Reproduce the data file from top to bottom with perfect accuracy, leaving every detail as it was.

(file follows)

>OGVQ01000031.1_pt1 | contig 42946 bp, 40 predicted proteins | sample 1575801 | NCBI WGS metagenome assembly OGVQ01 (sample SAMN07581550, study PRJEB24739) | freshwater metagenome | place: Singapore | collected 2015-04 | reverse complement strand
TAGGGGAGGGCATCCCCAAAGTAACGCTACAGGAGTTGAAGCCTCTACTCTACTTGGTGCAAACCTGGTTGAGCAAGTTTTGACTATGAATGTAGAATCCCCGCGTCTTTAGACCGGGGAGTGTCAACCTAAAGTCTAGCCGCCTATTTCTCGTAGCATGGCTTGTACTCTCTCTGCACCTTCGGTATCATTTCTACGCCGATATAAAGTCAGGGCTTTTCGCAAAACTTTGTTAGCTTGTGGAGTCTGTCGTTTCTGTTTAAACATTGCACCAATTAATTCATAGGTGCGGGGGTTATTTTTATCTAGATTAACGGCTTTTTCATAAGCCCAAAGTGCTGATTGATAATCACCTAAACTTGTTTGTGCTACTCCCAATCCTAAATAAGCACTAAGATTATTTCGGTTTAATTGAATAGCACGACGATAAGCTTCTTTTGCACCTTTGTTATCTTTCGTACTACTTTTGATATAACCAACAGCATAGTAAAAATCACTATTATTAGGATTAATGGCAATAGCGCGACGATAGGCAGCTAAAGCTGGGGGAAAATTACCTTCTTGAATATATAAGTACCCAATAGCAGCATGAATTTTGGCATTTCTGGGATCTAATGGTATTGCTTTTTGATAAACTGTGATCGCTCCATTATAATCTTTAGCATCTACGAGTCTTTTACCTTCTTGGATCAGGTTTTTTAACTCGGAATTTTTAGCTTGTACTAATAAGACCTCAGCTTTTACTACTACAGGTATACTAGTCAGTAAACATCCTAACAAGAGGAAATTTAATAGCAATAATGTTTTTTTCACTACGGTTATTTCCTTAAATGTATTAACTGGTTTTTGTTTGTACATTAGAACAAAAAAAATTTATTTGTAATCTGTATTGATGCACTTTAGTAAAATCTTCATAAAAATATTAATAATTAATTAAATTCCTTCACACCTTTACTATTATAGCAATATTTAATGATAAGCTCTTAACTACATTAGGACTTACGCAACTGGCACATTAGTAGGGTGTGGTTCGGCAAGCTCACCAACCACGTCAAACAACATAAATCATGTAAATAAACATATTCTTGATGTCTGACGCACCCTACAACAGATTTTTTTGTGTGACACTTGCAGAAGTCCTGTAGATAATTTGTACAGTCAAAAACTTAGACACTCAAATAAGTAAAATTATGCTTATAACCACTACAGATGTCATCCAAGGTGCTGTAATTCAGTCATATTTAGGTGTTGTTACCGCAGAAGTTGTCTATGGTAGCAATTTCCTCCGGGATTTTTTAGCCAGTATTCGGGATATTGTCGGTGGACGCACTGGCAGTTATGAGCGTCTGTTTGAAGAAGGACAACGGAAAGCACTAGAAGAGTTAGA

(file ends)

>OGVQ01000031.1_pt1 | contig 42946 bp, 40 predicted proteins | sample 1575801 | NCBI WGS metagenome assembly OGVQ01 (sample SAMN07581550, study PRJEB24739) | freshwater metagenome | place: Singapore | collected 2015-04 | reverse complement strand
TAGGGGAGGGCATCCCCAAAGTAACGCTACAGGAGTTGAAGCCTCTACTCTACTTGGTGCAAACCTGGTTGAGCAAGTTTTGACTATGAATGTAGAATCCCCGCGTCTTTAGACCGGGGAGTGTCAACCTAAAGTCTAGCCGCCTATTTCTCGTAGCATGGCTTGTACTCTCTCTGCACCTTCGGTATCATTTCTACGCCGATATAAAGTCAGGGCTTTTCGCAAAACTTTGTTAGCTTGTGGAGTCTGTCGTTTCTGTTTAAACATTGCACCAATTAATTCATAGGTGCGGGGGTTATTTTTATCTAGATTAACGGCTTTTTCATAAGCCCAAAGTGCTGATTGATAATCACCTAAACTTGTTTGTGCTACTCCCAATCCTAAATAAGCACTAAGATTATTTCGGTTTAATTGAATAGCACGACGATAAGCTTCTTTTGCACCTTTGTTATCTTTCGTACTACTTTTGATATAACCAACAGCATAGTAAAAATCACTATTATTAGGATTAATGGCAATAGCGCGACGATAGGCAGCTAAAGCTGGGGGAAAATTACCTTCTTGAATATATAAGTACCCAATAGCAGCATGAATTTTGGCATTTCTGGGATCTAATGGTATTGCTTTTTGATAAACTGTGATCGCTCCATTATAATCTTTAGCATCTACGAGTCTTTTACCTTCTTGGATCAGGTTTTTTAACTCGGAATTTTTAGCTTGTACTAATAAGACCTCAGCTTTTACTACTACAGGTATACTAGTCAGTAAACATCCTAACAAGAGGAAATTTAATAGCAATAATGTTTTTTTCACTACGGTTATTTCCTTAAATGTATTAACTGGTTTTTGTTTGTACATTAGAACAAAAAAAATTTATTTGTAATCTGTATTGATGCACTTTAGTAAAATCTTCATAAAAATATTAATAATTAATTAAATTCCTTCACACCTTTACTATTATAGCAATATTTAATGATAAGCTCTTAACTACATTAGGACTTACGCAACTGGCACATTAGTAGGGTGTGGTTCGGCAAGCTCACCAACCACGTCAAACAACATAAATCATGTAAATAAACATATTCTTGATGTCTGACGCACCCTACAACAGATTTTTTTGTGTGACACTTGCAGAAGTCCTGTAGATAATTTGTACAGTCAAAAACTTAGACACTCAAATAAGTAAAATTATGCTTATAACCACTACAGATGTCATCCAAGGTGCTGTAATTCAGTCATATTTAGGTGTTGTTACCGCAGAAGTTGTCTATGGTAGCAATTTCCTCCGGGATTTTTTAGCCAGTATTCGGGATATTGTCGGTGGACGCACTGGCAGTTATGAGCGTCTGTTTGAAGAAGGACAACGGAAAGCACTAGAAGAGTTAGA